Whether it's per year, per month, or per click, the so-called “subscription economy” has moved payments well beyond simple transactions. Recurring payments for utility bills, music, movies, subscription boxes, and other popular services rely on valid consumer accounts. Most often, these accounts are attached to a customer’s credit or debit card.
Since account numbers associated with credit and debit cards are updated frequently, having the right customer data can mean the difference between retention and attrition. And, as more cards are updated for more reasons ranging from card replacements following data thefts to simple account updates, it's important to know the factors that can keep your recurring business healthy, online and offline.
You don't have to look any further than the mass-scale card reissuance associated with the EMV rollout in the US that began in anticipation of the fraud liability shift on October 1, 2015. There’s a lot more chip cards in circulation today− and consumers are using them. According to EMVCo, as of Q4 2018, 53.52% of card present transactions in the US were made with chip cards.
As EMV-related issuance continued, reports broke in the media that some businesses were experiencing breakage in recurring payments believed to be associated with the effort. So with the EMV scale reissuance as a milestone, what should you be considering?
1. The key facts about EMV (chip-and-pin) and card reissuance
- Oct. 1, 2015, was the target date for banks to reissue credit and debit cards with new embedded EMV chips
- As of 2018, 842M EMV chip cards have been deployed in the US, with a 60.7% adoption rate
- EMV is designed to stop fraud at the physical point of sale. It does not prevent card-not-present (CNP) fraud
- Mass-scale card reissuance, including that associated with EMV, may have implications for any recurring business, and it's time for a watchful eye
2. How EMV card reissuance impacts recurring payments, especially for online and other card-not-present payments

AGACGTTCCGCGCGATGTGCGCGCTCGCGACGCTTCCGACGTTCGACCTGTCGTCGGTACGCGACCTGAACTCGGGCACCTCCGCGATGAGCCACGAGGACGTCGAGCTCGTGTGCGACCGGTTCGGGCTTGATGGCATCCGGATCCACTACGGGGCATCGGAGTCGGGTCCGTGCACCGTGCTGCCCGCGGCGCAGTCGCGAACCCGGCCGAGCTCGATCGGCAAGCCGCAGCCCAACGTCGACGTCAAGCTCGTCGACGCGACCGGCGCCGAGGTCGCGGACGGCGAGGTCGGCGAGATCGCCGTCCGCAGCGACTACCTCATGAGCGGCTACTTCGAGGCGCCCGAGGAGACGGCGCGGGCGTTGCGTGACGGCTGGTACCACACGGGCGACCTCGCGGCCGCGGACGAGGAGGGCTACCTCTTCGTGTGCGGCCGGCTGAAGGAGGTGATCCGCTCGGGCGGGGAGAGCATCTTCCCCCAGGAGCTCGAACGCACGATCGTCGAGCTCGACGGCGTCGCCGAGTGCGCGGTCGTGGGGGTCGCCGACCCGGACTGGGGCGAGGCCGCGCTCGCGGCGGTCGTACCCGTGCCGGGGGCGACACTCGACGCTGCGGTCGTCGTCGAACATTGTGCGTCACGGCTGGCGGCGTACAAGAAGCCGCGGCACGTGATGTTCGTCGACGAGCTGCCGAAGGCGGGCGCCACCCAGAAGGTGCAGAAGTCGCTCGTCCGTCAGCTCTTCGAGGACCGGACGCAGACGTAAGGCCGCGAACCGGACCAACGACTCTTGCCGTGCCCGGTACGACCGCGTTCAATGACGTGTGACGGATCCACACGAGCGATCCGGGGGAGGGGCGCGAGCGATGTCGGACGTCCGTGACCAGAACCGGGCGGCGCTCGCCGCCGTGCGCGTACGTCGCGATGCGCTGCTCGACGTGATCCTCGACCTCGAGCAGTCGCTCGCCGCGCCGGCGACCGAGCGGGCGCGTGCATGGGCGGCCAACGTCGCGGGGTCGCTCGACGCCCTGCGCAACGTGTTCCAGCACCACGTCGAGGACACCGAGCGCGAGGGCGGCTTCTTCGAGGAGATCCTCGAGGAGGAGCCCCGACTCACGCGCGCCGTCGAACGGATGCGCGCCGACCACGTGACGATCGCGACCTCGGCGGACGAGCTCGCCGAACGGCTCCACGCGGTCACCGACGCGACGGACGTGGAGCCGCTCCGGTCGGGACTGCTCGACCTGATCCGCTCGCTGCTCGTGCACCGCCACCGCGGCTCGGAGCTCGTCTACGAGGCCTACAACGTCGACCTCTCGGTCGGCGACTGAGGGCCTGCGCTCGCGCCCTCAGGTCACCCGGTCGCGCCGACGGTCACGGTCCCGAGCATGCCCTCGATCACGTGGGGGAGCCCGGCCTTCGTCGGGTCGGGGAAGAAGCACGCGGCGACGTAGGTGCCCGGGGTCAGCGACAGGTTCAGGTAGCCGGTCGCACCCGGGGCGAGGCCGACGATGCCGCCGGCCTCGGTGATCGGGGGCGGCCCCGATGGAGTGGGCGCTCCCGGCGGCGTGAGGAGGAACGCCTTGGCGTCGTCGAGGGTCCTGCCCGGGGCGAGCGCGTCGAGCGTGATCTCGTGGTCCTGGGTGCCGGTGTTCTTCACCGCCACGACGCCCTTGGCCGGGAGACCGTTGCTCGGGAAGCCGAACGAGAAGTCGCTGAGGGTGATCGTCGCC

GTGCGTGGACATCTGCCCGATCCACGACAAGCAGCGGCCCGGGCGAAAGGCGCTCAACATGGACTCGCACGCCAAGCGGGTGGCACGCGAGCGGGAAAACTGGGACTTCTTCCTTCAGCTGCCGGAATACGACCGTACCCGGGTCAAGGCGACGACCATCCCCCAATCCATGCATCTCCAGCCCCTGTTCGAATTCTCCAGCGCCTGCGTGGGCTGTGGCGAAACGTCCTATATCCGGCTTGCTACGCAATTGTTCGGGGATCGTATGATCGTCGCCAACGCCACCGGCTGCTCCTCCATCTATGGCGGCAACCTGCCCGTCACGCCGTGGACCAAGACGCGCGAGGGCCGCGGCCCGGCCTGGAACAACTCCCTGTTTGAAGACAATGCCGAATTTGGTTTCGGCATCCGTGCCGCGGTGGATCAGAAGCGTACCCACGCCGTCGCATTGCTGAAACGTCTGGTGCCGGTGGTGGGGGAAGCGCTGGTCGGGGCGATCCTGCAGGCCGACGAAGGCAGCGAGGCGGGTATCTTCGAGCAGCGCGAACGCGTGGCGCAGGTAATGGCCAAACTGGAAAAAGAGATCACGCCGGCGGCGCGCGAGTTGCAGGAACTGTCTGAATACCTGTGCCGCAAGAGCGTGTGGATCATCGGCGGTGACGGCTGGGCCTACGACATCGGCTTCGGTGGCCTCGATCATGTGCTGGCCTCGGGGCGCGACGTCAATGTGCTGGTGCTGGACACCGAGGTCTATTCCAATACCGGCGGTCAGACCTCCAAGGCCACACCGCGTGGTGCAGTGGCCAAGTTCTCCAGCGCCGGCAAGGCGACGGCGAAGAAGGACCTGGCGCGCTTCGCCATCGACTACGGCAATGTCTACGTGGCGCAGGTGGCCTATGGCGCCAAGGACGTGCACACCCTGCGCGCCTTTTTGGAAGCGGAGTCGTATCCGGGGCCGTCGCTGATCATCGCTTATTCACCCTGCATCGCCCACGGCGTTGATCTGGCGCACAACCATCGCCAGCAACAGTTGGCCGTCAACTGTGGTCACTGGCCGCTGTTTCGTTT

- When banks reissue cards to consumers, the new cards have new expiration dates or new account numbers, and in some cases, both, as well as a new Card Verification Value (CVV)
- Transactions that are processed without this updated information are likely to be declined
- Due to the extraordinary volume of reissued cards, your business is at higher-than-normal risk of experiencing damaging involuntary churn
3. When you need to take action
- If you haven’t already taken action to address this issue, you need to do so immediately
- If you aren’t using some type of account updating service or contacting customers to obtain new card data, you could already be experiencing higher churn rates
4. What actions to take
- If you're not already using account updating solutions for Visa, Mastercard, and Discover, now’s the time to start
- If you accept American Express cards, sign up for their Card Refresher Service
- Take advantage of advanced updating and recovery solutions that help ensure updated card information is being submitted for payments. Some have automated capabilities that shift card information maintenance to the provider, helping to eliminate card exposure and optimize authorization approval rates.
- Since some cards issued by banks don’t participate in Visa or Mastercard’s account updating services, focus your customer outreach efforts on cards issued by non-participating banks. Ask your payments provider to help you identify non-participating banks.
Reach out to us to learn more about Worldpay’s account updating, recycling, and recovery services to help recurring, subscription, and one-time billing in order to turn authorization declines into approvals.